PARIS --- The French air force will soon receive the first A400M military transport aircraft fully equipped with self-protection and air-drop capabilities, French Defense Minister Jean-Yves Le Drian announced today.
The Directorate General of Armaments (DGA) – which manages equipment for the French military – will take "delivery of the first A400M aircraft with tactical capabilities," he said while visiting the Eurosatory defense exhibition in a Paris suburb.
"When the news is good, one must talk about it. The ninth French [A400M] aircraft has self-protection and paradropping capabilities that will be decisive (...) in external theaters," Agence France Presse reported him as saying later.
Separately, the Paris news website La Tribune reported June 14 that the consortium that supplies the A400M’s turboprop engines had found an interim fix for the fault in the propeller gear box (PGB) that has limited the aircraft’s operations by requiring inspections every 20 flight hours.
La Tribune reported that the Europrop consortium, which comprises France’s Safran, Germany’s MTU, Spain’s ITP and the UK’s Rolls-Royce, has promised Airbus and the customer countries that it will begin implementing the interim fix by September, which should allow a significant relaxation of the inspection intervals once it is approved by the European EASA airworthiness authority, possibly by July.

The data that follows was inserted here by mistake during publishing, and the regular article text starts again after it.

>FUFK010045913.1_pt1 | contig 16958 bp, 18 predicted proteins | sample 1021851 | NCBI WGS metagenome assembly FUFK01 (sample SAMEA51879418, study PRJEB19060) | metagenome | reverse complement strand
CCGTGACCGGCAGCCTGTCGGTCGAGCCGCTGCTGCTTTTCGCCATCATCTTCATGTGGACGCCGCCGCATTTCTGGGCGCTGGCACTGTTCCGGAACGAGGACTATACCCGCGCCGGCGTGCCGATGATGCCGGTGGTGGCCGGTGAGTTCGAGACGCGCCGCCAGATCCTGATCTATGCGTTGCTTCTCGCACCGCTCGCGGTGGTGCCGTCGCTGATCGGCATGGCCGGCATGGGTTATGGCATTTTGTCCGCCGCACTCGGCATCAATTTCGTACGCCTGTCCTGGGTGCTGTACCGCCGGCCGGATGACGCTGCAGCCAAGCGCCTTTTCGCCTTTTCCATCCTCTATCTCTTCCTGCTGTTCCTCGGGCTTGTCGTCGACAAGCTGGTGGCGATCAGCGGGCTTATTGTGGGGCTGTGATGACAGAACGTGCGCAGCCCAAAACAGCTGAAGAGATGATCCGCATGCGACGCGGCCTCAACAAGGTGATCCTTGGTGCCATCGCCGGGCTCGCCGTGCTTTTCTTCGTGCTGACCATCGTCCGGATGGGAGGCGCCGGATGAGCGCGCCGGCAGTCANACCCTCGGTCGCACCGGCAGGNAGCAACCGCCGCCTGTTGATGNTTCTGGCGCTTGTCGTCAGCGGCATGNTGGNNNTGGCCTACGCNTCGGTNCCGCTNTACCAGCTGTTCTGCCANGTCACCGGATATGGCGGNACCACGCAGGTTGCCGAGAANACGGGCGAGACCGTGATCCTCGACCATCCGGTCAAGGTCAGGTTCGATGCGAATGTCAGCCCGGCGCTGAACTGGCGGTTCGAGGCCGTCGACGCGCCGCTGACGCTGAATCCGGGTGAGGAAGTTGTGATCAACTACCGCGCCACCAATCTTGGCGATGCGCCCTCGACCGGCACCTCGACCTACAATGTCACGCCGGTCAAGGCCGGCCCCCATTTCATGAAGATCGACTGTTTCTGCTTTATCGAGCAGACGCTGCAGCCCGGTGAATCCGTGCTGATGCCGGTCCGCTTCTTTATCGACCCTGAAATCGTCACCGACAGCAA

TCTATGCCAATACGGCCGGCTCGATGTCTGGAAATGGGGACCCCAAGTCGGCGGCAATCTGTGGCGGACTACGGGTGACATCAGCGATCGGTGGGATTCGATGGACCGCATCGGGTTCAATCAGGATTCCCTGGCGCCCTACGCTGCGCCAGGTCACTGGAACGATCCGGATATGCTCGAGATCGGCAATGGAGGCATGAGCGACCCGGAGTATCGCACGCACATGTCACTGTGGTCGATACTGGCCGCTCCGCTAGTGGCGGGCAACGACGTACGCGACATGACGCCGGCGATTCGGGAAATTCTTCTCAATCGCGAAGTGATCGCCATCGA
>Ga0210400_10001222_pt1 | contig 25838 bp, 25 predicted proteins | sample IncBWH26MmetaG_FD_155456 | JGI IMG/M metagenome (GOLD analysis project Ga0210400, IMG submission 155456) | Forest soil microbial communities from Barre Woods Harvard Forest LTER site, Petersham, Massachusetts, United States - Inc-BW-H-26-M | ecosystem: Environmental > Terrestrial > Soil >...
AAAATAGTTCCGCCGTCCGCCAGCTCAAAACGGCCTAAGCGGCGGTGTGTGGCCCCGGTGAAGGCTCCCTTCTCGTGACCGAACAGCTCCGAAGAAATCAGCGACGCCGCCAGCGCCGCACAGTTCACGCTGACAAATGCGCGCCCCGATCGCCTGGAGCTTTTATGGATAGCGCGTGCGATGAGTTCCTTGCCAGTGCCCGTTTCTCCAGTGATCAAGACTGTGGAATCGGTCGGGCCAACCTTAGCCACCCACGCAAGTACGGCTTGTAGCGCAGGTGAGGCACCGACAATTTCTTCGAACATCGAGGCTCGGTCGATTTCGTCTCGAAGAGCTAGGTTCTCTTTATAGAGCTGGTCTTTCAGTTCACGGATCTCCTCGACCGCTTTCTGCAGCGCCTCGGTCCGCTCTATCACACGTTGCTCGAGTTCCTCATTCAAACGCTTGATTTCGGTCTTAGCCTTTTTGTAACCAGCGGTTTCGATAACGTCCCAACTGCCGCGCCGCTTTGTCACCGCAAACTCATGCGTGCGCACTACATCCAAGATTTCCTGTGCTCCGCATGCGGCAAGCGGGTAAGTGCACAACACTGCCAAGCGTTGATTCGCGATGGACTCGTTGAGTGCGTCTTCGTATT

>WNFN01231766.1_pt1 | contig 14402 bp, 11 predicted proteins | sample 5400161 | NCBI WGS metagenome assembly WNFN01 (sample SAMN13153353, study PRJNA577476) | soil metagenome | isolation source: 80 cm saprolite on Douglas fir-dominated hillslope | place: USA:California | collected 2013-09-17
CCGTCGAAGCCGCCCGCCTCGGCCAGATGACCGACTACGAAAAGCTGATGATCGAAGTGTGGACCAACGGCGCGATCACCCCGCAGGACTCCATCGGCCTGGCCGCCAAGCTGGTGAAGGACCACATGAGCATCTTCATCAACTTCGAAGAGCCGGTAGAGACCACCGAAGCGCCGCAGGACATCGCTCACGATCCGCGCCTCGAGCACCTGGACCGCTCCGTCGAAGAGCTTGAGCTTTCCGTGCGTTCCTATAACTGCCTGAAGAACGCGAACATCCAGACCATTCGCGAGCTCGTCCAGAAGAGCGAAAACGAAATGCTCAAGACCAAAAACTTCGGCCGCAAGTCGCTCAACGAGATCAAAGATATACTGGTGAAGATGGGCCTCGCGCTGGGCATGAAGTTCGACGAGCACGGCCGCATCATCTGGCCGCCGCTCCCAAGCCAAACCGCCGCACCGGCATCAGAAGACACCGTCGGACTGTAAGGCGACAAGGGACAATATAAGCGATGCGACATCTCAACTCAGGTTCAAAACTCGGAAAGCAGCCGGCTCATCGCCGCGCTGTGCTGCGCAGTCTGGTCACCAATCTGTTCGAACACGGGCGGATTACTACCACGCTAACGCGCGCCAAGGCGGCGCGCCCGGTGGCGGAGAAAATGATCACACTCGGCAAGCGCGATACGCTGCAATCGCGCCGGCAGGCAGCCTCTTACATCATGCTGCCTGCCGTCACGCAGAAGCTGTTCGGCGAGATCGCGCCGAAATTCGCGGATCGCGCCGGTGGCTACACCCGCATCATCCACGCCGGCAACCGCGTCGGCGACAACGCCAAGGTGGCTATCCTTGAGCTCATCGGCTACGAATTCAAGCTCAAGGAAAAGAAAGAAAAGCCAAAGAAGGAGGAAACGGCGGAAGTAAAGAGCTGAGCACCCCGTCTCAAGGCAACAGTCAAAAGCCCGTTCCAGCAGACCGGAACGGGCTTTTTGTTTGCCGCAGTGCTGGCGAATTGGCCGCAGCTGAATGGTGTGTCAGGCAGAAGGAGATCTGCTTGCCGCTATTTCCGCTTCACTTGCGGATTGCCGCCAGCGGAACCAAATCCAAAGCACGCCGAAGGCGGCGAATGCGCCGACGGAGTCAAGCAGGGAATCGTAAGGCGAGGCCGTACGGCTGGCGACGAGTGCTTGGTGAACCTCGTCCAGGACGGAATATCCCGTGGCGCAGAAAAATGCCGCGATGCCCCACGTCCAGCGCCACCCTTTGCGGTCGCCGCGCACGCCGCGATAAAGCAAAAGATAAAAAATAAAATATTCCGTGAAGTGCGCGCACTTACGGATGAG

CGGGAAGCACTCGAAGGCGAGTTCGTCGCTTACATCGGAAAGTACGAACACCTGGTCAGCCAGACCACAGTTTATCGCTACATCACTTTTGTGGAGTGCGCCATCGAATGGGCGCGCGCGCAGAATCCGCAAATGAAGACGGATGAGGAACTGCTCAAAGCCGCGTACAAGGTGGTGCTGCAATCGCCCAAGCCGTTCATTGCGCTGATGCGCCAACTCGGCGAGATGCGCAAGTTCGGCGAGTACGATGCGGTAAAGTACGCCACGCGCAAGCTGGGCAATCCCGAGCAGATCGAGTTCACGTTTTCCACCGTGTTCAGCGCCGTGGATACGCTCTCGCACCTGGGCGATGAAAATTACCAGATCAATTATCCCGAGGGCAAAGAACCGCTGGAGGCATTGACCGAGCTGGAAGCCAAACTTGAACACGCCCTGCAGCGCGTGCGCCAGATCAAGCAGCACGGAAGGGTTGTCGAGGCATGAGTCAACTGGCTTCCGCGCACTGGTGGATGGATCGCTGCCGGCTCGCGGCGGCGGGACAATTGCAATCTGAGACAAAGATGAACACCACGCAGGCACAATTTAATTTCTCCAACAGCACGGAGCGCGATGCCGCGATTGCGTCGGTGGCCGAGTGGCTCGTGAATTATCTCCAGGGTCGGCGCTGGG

A spokeswoman for Airbus Defence and Space confirmed the report, saying that “an adapted part of the PGB is being tested,” and will be submitted to EASA for certification as soon as possible.
The A400M has suffered multiple delays and capability shortfalls which has limited its operational capabilities to straightforward transport missions, excluding more complex, low-level tactical missions that are required for operational use.
The French call tactical missions those that involve landing on unpaved strips, low-level cargo extraction of heavy through the back ramp, paratroop dropping through the side fuselage doors, which also require the aircraft be equipped with a self-protection suite against short-range surface-to-air missiles.
"The A400M will be, in my opinion, an exceptional aircraft, but it has had a difficult start (..) it has had its share of teething problems," Le Drian noted.
"But recent developments that I have seen really reflect the mobilization of the whole industry behind this program," he added.
"By the end of the year, my department will have a fleet of fully operational tactical aircraft. In any case that is what I have been promised, and I am confident that it will happen," Le Drian concluded.
The German government has called for the Airbus group to produce a specific plan to solve the problems of the A400M, after the recent appearance of new faults in the engines as well as cracks in the fuselage.